On a recent visit to San Diego, Canadian-born John Hardy emerges from his hotel room wearing the traditional Balinese kamben sarung while his wife, Cynthia, dons a simple linen dress that compliments her long blond California hair. On first appearances it would be a mistake to marry this natural style with the melodies of the Beach Boys because for 20+ years Cynthia and John have been living and working in Bali, dedicated to its people, culture, and environment. In return Bali has generated a couple who exemplify joie de vivre, the joy of living.
Last July the couple released the news that they had sold their multimillion-dollar-a-year Bali-based global jewelry company, John Hardy, in a management buyout. This included their Three Mountains Factory and Kapal Bambu or “bamboo boat” showroom, all low-impact structures built from bamboo. Today, their sustainable practices include an organic farm that feeds the 800 daily workers from their natural kitchen.
John also founded Bambu Bali, dedicated to cultivating and manipulating bamboo for a wide range of uses. Commenting on the buyout, John says, “I will now be able to do what I do best, which is to focus on environmental leadership, preservation of local culture and traditions, and social responsibility.” With a vision for a different world and a mission to make a paradigm shift in education, the couple arrived in S.D. to promote their Bali dream — Green School, an eight-hectare nonprofit campus, and model in sustainable living and holistic education, which opened in September.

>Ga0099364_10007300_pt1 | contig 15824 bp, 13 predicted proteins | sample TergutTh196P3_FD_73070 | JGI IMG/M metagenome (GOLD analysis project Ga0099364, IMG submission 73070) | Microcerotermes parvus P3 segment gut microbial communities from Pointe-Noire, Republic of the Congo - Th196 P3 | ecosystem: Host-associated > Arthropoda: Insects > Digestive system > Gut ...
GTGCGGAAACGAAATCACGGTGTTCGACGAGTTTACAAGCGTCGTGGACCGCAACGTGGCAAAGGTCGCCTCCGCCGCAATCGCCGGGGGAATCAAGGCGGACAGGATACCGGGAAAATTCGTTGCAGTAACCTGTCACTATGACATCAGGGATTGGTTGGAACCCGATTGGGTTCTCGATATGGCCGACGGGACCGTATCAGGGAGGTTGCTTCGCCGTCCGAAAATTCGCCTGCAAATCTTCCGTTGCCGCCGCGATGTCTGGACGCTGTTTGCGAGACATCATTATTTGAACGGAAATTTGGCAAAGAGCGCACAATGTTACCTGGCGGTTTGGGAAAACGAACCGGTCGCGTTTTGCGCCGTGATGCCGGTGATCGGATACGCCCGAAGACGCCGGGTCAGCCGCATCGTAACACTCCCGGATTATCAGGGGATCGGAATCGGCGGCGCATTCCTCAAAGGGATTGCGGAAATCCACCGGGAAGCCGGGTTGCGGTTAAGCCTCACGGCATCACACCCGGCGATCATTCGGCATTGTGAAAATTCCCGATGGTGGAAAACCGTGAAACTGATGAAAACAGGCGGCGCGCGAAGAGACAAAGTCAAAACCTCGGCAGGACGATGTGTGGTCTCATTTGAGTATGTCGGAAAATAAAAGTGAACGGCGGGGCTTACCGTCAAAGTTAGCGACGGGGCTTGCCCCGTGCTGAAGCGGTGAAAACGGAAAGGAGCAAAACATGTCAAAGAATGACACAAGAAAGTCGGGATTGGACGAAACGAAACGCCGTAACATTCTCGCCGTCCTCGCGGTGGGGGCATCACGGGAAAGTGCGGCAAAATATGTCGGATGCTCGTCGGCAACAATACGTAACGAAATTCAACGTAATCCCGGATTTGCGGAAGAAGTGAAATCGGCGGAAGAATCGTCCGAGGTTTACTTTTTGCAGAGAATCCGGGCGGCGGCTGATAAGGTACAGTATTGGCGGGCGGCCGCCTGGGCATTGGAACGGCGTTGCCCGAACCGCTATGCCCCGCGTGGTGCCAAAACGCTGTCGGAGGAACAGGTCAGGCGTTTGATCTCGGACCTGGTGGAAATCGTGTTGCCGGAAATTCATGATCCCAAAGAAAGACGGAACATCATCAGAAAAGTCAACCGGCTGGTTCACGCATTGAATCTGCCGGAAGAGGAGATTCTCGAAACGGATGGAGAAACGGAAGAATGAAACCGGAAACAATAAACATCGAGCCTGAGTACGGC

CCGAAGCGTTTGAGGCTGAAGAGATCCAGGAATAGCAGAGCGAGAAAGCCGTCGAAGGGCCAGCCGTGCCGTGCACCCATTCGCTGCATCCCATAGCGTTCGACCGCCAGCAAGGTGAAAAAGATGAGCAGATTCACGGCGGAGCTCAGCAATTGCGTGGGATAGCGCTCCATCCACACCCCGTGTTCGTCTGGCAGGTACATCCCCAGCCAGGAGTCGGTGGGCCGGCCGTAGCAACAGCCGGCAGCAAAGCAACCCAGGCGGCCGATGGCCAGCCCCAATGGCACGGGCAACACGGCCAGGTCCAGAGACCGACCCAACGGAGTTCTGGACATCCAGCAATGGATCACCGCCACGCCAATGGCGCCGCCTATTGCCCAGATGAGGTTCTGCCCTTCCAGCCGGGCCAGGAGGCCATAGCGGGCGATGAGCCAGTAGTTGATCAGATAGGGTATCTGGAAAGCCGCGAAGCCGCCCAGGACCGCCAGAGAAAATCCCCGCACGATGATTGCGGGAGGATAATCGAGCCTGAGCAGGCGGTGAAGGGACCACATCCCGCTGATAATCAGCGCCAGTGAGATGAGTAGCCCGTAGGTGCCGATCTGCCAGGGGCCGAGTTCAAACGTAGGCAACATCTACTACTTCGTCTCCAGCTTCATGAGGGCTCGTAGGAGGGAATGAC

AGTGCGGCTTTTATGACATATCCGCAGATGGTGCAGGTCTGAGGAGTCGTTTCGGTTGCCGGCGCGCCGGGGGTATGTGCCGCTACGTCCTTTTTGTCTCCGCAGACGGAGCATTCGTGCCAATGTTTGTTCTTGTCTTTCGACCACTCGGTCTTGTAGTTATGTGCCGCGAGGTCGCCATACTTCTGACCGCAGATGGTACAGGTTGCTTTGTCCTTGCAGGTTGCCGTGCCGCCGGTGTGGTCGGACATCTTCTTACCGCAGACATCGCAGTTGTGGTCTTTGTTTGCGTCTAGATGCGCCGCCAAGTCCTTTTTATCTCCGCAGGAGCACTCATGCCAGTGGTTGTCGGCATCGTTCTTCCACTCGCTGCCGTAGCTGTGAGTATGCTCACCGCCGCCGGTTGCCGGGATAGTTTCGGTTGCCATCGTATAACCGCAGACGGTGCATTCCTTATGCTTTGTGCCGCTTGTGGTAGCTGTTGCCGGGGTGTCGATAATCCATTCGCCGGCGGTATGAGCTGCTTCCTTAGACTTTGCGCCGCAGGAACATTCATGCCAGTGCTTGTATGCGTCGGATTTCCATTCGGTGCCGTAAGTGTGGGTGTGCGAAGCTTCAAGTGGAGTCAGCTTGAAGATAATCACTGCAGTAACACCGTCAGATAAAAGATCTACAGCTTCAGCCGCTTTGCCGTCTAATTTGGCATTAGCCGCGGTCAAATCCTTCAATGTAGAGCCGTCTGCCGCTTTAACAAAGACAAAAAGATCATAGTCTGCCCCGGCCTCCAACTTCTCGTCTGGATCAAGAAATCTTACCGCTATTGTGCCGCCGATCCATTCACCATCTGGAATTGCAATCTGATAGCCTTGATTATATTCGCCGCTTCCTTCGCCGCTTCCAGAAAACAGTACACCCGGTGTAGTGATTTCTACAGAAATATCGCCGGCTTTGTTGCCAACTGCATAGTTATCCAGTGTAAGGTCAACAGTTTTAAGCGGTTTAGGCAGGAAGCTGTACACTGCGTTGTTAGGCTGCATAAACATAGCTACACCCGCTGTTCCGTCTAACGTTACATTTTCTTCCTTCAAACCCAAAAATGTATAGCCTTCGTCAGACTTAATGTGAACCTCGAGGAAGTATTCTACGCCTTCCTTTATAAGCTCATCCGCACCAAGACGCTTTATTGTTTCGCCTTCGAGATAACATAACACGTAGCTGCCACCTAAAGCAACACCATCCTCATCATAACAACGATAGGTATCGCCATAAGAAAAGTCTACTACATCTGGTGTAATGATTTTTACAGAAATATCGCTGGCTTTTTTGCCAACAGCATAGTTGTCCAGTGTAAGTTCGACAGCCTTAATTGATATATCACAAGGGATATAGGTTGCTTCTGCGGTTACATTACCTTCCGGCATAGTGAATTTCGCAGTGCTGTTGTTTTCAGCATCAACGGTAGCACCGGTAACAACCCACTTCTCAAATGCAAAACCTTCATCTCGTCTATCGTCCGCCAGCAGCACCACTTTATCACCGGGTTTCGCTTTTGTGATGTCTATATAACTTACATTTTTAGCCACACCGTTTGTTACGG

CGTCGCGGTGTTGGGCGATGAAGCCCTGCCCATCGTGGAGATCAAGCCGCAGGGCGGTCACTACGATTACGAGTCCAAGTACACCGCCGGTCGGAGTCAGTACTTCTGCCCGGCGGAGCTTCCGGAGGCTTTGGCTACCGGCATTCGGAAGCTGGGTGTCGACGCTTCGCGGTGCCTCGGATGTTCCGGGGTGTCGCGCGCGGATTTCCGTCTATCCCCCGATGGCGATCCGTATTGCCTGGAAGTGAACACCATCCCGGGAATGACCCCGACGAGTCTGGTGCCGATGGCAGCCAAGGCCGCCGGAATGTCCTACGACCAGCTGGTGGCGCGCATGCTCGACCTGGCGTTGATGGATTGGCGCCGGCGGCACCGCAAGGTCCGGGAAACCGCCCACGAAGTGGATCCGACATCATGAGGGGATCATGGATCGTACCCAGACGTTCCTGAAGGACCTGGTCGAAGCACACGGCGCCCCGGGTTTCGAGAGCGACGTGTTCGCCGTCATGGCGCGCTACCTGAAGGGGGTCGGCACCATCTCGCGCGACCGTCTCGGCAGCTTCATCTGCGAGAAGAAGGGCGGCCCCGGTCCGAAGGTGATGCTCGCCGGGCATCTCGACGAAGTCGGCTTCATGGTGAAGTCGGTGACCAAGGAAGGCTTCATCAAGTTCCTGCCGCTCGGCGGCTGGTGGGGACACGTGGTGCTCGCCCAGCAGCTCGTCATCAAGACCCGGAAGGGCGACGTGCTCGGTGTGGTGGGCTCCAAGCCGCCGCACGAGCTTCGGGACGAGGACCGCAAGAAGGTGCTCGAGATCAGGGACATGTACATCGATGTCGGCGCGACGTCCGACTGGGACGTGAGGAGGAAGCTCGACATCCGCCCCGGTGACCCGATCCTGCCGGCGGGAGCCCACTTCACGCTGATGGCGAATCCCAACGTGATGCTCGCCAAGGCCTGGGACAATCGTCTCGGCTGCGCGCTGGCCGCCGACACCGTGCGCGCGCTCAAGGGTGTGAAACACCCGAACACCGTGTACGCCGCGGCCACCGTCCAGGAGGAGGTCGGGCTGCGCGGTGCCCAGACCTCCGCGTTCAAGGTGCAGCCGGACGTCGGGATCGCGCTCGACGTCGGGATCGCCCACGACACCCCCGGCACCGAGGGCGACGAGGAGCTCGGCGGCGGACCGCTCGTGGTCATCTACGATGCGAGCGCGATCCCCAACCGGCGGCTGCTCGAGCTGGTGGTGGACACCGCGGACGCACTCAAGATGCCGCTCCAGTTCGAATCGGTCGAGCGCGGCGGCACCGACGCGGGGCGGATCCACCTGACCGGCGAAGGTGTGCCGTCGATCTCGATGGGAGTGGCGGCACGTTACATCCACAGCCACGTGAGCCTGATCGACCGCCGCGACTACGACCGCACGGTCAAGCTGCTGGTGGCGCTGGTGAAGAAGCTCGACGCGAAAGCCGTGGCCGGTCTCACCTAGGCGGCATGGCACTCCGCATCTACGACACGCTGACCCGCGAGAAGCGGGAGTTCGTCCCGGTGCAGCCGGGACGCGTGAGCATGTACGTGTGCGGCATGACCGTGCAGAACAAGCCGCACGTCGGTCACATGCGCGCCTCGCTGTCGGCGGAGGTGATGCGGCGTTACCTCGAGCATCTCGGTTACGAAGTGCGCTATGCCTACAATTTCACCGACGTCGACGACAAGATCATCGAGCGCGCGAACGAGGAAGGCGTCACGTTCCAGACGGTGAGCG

Project Concern International, a global nonprofit organization based here, recently honored the cultural ambassadors for their commitment to lasting positive change in sustainable development and education. “We want children to cultivate physical sensibilities that will enable them to adapt and be capable in the world. We want children to develop spiritual awareness and emotional intuition, and to encourage them to be in awe of life’s possibilities,” says Cynthia.
The Green School was born in Sibang Kaja in 2006. The completed futuristic structure looks like a sculpture with grass thatched roofs and bamboo spires. Classrooms utilize the teaching principles of the Steiner Waldorf School, an educational philosophy that emphasizes imagination and integrates practical, artistic, and intellectual elements coordinated with the natural rhythms of everyday life. The Hardys also include the principles of educationalist Alan Wagstaff, who believes children should open themselves on all cylinders: spiritual, emotional, physical, and intellectual.
“The aim of our Green School is to empower students to be leaders of the 21st century so they can help reverse the damage to the environment,” says John. Cynthia agrees, noting that open-sided bamboo buildings are perfect for indoor-outdoor learning such as animal husbandry, farming, and planting seeds in the rice fields. “Twenty percent of school places will be offered to Balinese pupils on scholarships,” she explains.
The couple hopes to encourage parents from all over the world to expose their children to this form of education. “Those who have a true interest in the environment and sustainability will realize that we are looking to the next generation to save our world,” concludes Cynthia. (www.greenschool.org
) INGRID HOFFMEISTER